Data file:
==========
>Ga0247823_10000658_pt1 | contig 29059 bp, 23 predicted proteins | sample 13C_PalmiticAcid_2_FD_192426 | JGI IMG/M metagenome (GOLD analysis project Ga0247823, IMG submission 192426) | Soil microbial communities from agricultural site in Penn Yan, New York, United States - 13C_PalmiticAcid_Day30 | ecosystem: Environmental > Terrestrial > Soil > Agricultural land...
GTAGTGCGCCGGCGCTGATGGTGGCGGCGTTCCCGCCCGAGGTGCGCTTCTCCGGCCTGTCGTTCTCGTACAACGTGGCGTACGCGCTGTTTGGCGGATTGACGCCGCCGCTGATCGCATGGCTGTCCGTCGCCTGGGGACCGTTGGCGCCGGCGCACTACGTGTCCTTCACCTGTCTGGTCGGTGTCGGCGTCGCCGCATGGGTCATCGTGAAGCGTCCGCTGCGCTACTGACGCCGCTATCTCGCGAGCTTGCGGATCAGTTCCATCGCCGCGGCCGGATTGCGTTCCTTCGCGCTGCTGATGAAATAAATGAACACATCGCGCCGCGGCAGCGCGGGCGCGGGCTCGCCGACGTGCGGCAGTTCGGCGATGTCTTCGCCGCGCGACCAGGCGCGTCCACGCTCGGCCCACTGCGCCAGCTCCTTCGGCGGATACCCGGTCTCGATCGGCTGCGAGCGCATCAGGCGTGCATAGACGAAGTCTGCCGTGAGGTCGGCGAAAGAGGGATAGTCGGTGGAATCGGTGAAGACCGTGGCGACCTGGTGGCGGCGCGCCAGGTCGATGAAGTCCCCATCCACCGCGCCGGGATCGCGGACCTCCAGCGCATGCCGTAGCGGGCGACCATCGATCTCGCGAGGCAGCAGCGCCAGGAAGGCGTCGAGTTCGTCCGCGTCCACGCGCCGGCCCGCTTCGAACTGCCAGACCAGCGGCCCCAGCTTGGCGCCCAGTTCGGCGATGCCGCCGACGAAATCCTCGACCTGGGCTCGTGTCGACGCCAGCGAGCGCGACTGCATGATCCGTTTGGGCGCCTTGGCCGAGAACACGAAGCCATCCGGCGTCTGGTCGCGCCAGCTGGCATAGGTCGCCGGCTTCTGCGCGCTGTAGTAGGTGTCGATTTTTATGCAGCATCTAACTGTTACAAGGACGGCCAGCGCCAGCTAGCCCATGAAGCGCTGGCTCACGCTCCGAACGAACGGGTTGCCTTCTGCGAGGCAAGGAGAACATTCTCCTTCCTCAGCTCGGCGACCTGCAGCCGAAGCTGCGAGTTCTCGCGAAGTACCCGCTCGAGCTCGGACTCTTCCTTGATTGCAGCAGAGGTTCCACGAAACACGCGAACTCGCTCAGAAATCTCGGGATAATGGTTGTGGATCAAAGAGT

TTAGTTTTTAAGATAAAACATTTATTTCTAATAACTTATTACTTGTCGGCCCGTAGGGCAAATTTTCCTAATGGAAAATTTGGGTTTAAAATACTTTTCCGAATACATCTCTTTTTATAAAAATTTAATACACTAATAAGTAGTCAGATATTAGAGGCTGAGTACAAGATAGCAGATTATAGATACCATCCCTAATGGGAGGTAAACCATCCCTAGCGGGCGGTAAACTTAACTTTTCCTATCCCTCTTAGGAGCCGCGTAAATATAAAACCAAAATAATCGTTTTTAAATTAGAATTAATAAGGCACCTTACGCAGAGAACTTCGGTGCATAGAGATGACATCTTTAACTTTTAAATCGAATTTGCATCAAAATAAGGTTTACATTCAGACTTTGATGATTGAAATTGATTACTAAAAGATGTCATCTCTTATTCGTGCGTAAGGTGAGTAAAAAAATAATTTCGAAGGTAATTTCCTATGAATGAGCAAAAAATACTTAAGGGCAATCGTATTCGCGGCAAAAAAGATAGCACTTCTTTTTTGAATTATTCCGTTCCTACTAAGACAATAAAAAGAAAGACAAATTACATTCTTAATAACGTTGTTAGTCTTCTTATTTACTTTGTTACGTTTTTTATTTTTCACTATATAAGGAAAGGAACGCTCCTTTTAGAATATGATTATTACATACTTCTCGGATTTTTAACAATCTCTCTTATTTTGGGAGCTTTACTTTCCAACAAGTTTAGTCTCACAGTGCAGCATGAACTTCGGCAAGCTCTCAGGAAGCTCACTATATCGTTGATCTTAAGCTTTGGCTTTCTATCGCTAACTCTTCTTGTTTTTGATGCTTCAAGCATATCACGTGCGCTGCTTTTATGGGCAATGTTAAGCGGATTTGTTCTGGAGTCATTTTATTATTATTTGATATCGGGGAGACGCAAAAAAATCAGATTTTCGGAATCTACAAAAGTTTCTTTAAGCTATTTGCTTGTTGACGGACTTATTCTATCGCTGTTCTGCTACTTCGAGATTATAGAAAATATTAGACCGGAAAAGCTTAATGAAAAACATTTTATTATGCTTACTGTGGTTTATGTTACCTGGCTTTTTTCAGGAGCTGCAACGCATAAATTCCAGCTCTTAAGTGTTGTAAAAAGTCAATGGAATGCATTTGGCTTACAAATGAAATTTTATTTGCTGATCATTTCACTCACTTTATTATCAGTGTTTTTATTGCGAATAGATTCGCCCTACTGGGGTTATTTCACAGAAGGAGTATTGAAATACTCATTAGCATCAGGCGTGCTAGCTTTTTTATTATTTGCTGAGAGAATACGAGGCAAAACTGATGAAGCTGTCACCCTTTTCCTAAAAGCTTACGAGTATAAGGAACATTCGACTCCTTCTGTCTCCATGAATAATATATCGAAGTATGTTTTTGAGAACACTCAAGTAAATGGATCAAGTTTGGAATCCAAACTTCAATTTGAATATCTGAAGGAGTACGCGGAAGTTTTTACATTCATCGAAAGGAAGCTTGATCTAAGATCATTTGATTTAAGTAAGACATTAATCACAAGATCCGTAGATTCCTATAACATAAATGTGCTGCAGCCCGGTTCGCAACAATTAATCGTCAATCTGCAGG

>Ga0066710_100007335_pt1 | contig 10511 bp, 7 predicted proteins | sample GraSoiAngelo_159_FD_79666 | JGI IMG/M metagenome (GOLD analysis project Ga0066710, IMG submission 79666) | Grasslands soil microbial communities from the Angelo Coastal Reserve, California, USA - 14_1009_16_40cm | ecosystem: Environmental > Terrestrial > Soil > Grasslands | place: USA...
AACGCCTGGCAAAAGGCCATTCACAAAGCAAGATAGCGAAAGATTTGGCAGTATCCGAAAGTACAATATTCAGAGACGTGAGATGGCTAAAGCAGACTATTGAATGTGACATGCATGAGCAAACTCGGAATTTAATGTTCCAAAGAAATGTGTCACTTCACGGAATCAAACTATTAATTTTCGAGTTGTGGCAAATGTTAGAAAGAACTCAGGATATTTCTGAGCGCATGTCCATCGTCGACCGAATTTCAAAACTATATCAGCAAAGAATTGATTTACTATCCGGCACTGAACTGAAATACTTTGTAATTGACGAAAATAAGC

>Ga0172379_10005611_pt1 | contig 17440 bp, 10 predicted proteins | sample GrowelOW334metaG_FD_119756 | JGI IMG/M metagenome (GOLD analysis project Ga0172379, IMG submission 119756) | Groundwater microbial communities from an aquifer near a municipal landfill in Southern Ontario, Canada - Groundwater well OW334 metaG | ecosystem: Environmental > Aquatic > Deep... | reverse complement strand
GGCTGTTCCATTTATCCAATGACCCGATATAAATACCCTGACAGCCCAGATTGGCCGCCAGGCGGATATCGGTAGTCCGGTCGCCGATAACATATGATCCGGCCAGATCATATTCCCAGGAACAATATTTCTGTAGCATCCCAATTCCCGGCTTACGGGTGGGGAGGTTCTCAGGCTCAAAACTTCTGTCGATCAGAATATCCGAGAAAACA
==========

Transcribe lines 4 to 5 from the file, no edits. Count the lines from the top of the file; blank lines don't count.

>Ga0066710_100007335_pt1 | contig 10511 bp, 7 predicted proteins | sample GraSoiAngelo_159_FD_79666 | JGI IMG/M metagenome (GOLD analysis project Ga0066710, IMG submission 79666) | Grasslands soil microbial communities from the Angelo Coastal Reserve, California, USA - 14_1009_16_40cm | ecosystem: Environmental > Terrestrial > Soil > Grasslands | place: USA...
AACGCCTGGCAAAAGGCCATTCACAAAGCAAGATAGCGAAAGATTTGGCAGTATCCGAAAGTACAATATTCAGAGACGTGAGATGGCTAAAGCAGACTATTGAATGTGACATGCATGAGCAAACTCGGAATTTAATGTTCCAAAGAAATGTGTCACTTCACGGAATCAAACTATTAATTTTCGAGTTGTGGCAAATGTTAGAAAGAACTCAGGATATTTCTGAGCGCATGTCCATCGTCGACCGAATTTCAAAACTATATCAGCAAAGAATTGATTTACTATCCGGCACTGAACTGAAATACTTTGTAATTGACGAAAATAAGC